125g Loose or 15 Tea Bags
A delicate steamed green tea with a mild taste and attractive softness that sets it apart from the more commonly-seen roasted green teas.
Source - tea leaves from the hills of Zhejiang province in the east of China.
The Tea Bag
For many, a cuppa brewed with a tea bag is part of their daily ritual and in many countries the teabag reigns supreme.
The first use of the teabag dates back to over 100 years ago, when a New York tea merchant sent out samples of tea packed into silk bags. People assumed that the bags were to be used in the same way as metal infusers, and placed the entire bag into the pot to brew the tea. It was then that the convenience of the teabag was born.
Most tea bags today are made from a blend of manilla hemp, cellulose and thermoplastic fibres, some companies refer to the plastic element in their bags as synthetic fibres. Nemi tea bags material is made from corn starch.
The one thing all tea companies do seem to agree on is that loose leaf tea in a teapot makes a superior tasting tea. Nemi loose leaf teas come in a simple, plastic-free, cardboard tube that can be upcycled. Our premium loose-leaf tea is also packaged in a 100% biodegradable pack made of a material called Natureflex.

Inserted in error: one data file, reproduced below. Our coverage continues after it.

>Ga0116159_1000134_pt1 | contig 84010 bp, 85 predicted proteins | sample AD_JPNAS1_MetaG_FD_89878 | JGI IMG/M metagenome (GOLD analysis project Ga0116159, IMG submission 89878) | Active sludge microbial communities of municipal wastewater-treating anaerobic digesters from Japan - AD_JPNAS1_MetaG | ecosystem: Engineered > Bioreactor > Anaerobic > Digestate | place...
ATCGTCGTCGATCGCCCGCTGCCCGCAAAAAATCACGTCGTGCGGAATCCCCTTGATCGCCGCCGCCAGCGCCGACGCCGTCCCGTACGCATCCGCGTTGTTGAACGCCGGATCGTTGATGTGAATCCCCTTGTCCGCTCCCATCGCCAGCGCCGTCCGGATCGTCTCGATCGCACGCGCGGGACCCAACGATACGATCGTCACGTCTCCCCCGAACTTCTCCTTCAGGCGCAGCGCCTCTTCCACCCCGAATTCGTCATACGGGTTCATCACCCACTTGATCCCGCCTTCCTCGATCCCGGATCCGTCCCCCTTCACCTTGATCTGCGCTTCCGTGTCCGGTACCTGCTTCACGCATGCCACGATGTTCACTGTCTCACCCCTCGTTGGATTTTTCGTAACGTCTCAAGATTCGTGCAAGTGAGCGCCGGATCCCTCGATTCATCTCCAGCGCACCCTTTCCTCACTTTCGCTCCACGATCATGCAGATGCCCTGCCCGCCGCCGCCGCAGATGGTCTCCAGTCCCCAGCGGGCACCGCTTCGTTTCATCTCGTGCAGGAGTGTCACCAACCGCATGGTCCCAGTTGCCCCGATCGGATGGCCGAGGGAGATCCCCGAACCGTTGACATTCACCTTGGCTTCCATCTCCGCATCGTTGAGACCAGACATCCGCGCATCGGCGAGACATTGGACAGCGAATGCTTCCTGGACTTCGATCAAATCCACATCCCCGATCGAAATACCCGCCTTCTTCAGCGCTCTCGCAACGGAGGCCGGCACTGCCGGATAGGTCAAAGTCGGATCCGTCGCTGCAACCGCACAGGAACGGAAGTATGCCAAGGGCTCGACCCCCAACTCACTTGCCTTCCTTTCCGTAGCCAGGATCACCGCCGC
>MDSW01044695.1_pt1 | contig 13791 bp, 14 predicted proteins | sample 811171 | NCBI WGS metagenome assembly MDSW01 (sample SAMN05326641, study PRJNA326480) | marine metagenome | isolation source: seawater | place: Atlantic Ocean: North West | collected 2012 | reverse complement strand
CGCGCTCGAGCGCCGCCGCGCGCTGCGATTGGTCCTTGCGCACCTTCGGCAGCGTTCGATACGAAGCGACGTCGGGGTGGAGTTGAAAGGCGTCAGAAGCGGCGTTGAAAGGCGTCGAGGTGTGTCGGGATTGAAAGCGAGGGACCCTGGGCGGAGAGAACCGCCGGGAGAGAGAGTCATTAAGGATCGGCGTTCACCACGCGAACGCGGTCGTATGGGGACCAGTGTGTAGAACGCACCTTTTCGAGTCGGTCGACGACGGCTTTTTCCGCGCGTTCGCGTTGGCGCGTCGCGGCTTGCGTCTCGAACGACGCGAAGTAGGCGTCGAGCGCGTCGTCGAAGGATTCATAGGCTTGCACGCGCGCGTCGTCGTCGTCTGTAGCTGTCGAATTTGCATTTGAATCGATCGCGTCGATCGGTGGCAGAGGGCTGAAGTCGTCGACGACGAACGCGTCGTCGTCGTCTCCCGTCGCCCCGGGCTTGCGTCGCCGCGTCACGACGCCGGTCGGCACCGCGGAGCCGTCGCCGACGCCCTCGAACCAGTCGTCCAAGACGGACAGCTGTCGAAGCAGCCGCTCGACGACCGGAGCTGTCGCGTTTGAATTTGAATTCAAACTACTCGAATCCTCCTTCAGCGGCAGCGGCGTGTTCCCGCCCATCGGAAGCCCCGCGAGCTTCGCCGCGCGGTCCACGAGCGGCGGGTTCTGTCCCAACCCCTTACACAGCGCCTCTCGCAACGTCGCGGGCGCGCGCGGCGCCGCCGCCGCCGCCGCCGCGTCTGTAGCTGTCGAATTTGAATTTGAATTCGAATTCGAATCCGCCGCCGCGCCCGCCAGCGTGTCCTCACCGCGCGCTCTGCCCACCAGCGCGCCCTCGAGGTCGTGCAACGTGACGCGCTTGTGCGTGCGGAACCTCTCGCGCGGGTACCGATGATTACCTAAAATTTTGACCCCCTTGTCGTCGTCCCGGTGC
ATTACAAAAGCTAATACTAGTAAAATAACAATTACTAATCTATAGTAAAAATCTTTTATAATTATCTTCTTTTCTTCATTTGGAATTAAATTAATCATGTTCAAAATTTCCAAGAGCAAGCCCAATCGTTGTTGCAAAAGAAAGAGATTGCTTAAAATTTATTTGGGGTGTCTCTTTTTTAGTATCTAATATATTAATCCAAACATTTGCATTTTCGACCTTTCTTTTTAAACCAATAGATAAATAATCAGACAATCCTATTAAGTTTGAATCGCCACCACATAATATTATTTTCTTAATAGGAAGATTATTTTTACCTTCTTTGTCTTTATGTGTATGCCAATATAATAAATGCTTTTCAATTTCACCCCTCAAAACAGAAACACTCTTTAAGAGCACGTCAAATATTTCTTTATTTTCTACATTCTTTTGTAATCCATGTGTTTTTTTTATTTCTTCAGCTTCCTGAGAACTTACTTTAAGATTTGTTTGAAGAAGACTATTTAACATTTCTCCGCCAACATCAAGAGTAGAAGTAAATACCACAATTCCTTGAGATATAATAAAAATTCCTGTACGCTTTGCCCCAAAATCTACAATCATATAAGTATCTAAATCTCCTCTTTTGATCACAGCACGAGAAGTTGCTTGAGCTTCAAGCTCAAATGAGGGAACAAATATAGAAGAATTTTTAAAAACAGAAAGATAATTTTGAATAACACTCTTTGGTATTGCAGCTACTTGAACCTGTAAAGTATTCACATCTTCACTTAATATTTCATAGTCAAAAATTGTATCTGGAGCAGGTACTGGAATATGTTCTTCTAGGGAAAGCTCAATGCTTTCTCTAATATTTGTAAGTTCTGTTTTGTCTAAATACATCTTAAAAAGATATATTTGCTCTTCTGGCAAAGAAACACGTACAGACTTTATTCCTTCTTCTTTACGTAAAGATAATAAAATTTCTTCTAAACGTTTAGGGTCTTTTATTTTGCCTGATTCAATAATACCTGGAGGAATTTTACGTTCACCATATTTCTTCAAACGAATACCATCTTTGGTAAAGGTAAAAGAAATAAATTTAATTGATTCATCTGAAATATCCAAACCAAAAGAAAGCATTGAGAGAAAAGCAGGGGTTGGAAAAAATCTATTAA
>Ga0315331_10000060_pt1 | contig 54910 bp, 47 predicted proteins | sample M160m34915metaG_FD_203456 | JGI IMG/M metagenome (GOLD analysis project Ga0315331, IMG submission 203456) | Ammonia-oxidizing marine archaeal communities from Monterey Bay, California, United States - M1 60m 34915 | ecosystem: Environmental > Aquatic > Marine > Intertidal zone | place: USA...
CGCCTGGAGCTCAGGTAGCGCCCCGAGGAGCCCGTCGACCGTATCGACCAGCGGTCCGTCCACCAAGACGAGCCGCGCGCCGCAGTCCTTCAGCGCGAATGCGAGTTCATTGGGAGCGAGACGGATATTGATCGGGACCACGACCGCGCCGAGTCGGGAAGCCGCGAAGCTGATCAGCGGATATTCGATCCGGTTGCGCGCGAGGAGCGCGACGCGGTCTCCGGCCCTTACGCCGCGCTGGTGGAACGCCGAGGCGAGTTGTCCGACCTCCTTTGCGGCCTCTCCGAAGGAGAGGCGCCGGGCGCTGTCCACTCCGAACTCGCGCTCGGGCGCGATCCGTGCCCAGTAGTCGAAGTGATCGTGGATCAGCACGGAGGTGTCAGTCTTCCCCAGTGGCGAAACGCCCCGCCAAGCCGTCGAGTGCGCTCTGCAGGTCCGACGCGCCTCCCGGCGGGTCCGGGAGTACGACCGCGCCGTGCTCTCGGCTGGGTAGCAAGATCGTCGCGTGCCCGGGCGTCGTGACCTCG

The tea bag material is made from corn starch. Both teabags and loose-leaf tea are packed in a material called NatureFlex™. It uses films that are based strongly on renewable resources. NatureFlex™ films are based on cellulose. Cellulose is one of the most naturally abundant organic material and comes from renewable wood pulp, typically sourced from hard wood species such as eucalyptus.
Once you’re finished with your NatureFlex, bob your bag in your food waste bin so it can be industrially composted in 45 days. Our tubes are made of food-grade cardboard with a recyclable plastic window and are meant to be refilled with more of our teas or up-cycled to be used as a pen-stand, to keep your tooth-brushes or even keep your paint-brushes!
How To Use
A teaspoon of loose leaf or a tea bag goes into a tea cup, brew for 3-4 minutes in 90° water according to your preferred strength.